I wrote a batch file which sends some files over a serial port in Windows 3.1, using kermit.exe.

The problem is: when the user switches between apps, the kermit batch will freeze till the next time they switch back into it.

What can I do to have it running independently?

  • 3
    I'm not sure it's really possible to do serial communication reliably in the background in Win 3.1 but in the Control Panel under 386 Enhanced, there are settings for multi-tasking where you can specify that programs run in the background. Also, using hardware handshaking on the serial line may be more reliable than software handshaking since Win3.1 might miss a software handshake in the data stream.
    – Tim Locke
    Feb 29, 2020 at 19:15
  • 3
    It may also be helpful, if you find that input characters are being dropped when doing serial transfers in the background, to make sure you're using a 16550 UART which has 16 bytes of internall buffering. Without one, or if you're losing characters anyway, your other option is to reduce the bit rate of the interface.
    – cjs
    Mar 1, 2020 at 7:13
  • It might be worth mentioning what kind of hardware you're running Win3.1 on?
    – bjb
    Mar 2, 2020 at 19:45
  • 1
    Unless especially made to, MS-DOS applications (which yours seams to be) do not receive any processing time when moved into background in Windows 3.x. You will need to use a Windows version of Kermit to work the way you want.
    – Raffzahn
    Apr 5, 2020 at 12:10

1 Answer 1


Windows 3.1 uses what is called co-operative multitasking (vs. pre-emptive multitasking used today).

What this means that that each app is supposed to co-operate by using the CPU time it needs and then releasing the CPU for other apps.

Time slices revolve around the main message loop. A typical Win 3.1 program will have a loop that peeks for messages, and if it receives one, process it and then release the CPU for other apps to poll that message loop.

If your app is not part of this mechanism, or doesn't implement it properly, it will not execute when other apps are using the polling the loop. Alternatively, it is possible that the other apps you mention hog the cpu.

This is why in those days, a poorly written app would block the other apps.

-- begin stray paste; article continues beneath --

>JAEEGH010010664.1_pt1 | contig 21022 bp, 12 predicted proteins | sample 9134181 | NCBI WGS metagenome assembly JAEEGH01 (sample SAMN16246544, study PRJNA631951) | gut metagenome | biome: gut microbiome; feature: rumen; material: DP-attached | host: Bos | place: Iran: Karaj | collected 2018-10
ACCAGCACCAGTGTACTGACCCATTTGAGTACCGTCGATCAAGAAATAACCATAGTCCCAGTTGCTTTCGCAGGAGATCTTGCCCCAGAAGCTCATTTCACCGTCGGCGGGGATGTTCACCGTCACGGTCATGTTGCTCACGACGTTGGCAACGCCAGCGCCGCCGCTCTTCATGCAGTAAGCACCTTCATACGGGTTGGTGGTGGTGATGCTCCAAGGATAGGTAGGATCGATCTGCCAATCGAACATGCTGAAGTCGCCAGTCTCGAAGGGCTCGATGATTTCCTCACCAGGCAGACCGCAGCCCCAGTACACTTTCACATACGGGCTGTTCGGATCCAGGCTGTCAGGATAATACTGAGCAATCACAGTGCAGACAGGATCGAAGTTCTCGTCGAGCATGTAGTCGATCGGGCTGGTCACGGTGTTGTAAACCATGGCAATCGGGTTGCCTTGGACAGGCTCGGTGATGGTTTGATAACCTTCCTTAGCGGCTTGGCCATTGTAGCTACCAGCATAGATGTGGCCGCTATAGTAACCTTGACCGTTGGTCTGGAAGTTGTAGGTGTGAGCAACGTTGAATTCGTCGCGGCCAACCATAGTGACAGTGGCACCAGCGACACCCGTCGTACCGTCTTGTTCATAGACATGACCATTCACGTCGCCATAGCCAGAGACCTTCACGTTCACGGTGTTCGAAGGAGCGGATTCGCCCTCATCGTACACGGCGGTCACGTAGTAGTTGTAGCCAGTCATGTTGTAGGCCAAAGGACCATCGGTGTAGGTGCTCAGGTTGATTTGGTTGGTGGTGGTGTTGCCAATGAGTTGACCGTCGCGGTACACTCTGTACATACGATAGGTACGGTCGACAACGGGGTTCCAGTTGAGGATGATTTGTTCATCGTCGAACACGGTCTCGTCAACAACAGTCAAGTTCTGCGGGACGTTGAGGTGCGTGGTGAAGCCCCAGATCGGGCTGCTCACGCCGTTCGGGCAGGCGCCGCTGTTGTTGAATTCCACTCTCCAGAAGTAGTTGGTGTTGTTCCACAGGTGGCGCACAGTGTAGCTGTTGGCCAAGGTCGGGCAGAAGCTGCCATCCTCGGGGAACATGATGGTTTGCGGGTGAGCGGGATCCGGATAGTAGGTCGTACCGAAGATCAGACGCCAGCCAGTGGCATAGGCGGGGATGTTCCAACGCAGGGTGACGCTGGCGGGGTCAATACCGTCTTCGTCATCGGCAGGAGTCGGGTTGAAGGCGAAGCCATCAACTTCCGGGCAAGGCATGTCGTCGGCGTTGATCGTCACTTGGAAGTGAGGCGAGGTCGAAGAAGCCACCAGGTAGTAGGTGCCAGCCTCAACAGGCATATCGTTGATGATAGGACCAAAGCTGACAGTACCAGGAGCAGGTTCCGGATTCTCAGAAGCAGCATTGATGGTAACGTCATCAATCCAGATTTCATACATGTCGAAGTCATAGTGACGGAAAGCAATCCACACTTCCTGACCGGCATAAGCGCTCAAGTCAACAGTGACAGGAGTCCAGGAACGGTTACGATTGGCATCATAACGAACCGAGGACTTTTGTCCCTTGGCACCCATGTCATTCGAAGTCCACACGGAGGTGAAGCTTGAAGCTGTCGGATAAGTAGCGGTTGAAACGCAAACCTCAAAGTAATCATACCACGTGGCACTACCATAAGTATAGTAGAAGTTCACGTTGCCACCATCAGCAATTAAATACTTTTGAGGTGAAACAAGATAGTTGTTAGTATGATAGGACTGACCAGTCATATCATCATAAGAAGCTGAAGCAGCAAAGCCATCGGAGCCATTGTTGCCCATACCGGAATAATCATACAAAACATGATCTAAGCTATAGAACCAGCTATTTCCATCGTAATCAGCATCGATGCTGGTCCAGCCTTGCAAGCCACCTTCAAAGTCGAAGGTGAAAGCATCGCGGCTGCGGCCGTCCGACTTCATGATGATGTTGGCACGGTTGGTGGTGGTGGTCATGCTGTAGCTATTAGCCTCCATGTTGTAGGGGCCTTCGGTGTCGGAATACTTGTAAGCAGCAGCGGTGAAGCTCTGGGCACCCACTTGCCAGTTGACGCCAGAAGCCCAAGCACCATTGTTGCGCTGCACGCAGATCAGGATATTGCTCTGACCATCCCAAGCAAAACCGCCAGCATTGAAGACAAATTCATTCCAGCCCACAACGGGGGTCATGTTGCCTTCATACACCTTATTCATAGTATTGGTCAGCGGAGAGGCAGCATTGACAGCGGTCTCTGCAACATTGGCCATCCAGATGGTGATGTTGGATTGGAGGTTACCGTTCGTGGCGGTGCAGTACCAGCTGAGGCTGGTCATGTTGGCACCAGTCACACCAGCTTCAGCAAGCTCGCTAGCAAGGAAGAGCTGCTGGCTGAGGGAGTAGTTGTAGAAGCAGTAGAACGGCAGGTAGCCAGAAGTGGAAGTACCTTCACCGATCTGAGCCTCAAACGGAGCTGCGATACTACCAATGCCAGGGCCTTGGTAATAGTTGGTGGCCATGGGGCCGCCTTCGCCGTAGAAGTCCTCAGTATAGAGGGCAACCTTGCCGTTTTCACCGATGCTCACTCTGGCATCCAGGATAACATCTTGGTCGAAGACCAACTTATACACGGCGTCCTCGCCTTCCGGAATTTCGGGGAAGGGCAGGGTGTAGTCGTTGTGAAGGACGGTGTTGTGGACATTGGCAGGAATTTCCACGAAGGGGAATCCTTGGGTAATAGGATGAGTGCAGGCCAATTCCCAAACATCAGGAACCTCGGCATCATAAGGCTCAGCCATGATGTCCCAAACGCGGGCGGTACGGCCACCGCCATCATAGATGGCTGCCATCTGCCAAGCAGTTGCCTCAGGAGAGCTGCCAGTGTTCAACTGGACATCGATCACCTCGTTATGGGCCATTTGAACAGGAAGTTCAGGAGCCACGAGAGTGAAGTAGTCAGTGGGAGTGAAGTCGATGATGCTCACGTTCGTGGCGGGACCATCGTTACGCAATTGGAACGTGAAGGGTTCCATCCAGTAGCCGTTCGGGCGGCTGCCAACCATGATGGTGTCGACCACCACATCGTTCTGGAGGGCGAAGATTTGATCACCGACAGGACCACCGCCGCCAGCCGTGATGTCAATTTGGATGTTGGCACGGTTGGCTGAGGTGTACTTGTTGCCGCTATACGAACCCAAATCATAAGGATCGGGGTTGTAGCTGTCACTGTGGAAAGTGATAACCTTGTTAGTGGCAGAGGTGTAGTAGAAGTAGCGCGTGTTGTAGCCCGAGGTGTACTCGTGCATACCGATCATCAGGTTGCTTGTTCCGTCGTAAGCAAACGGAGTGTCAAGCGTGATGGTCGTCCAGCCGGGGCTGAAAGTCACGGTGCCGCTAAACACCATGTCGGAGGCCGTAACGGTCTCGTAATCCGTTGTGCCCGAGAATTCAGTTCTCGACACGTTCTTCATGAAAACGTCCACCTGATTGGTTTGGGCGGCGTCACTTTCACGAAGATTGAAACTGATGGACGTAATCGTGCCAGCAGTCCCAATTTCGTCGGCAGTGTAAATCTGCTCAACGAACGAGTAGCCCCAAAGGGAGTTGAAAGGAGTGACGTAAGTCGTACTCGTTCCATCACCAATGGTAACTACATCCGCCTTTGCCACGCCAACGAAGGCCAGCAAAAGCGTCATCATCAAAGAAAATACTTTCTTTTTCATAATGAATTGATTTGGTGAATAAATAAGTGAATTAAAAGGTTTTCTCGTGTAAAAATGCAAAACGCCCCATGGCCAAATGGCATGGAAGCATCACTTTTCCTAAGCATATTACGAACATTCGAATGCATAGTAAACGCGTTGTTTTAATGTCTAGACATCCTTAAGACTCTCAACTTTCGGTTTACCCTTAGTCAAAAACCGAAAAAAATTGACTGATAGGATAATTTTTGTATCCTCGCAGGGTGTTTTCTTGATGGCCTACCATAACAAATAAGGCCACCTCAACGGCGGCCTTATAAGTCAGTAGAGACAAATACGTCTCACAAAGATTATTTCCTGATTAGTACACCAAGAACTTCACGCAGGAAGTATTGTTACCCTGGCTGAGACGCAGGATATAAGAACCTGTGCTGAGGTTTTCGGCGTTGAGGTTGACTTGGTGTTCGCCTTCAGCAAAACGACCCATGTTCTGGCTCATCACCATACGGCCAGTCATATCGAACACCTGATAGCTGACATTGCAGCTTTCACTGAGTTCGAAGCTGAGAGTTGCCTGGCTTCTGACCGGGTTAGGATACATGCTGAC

Even timers were signalling through that message loop. There were a few processes inside the OS that were interrupt driven, but I don't recall the serial link being one of them.

As to why this happens with that specific app, we'd have to look at its processing loop. It was usually very primitive and even with the disassembly only you can quickly see how the logic was implemented.


As the comment points out that the OP is using MS-DOS Kermit, under Window 3.1, here are more details:

As the MS-DOS programs were not using the Windows API, they were run pre-emptively in a separate context and were generally unaware they were run under windows. In that context interrupts are virtualized and queued, to be passed on when the MS-DOS program gets a time slice. That alone can be an issue with serial communication if buffers are not large enough. There were a few ways to force a program to release its time slice, etc but nothing helping the OP here. Also, time slices were a bit irregular and some OS calls were significantly delaying them.

The solution to this issue is through PIF files. They are documented here: https://www.smsoft.ru/en/pifdoc.htm

A MS-DOS application can be launched with matching PIF file. These files are used by Windows 3.1 to describe how the MS-DOS application is to be run in its virtualized context.

This discussion (http://ftp.math.utah.edu/pub/ibmpc/kermit/msvibm.pif) is about having a PIF file for Kermit; the second message in that thread seems to indicate a similar problem as the OPs with some troubleshooting steps.


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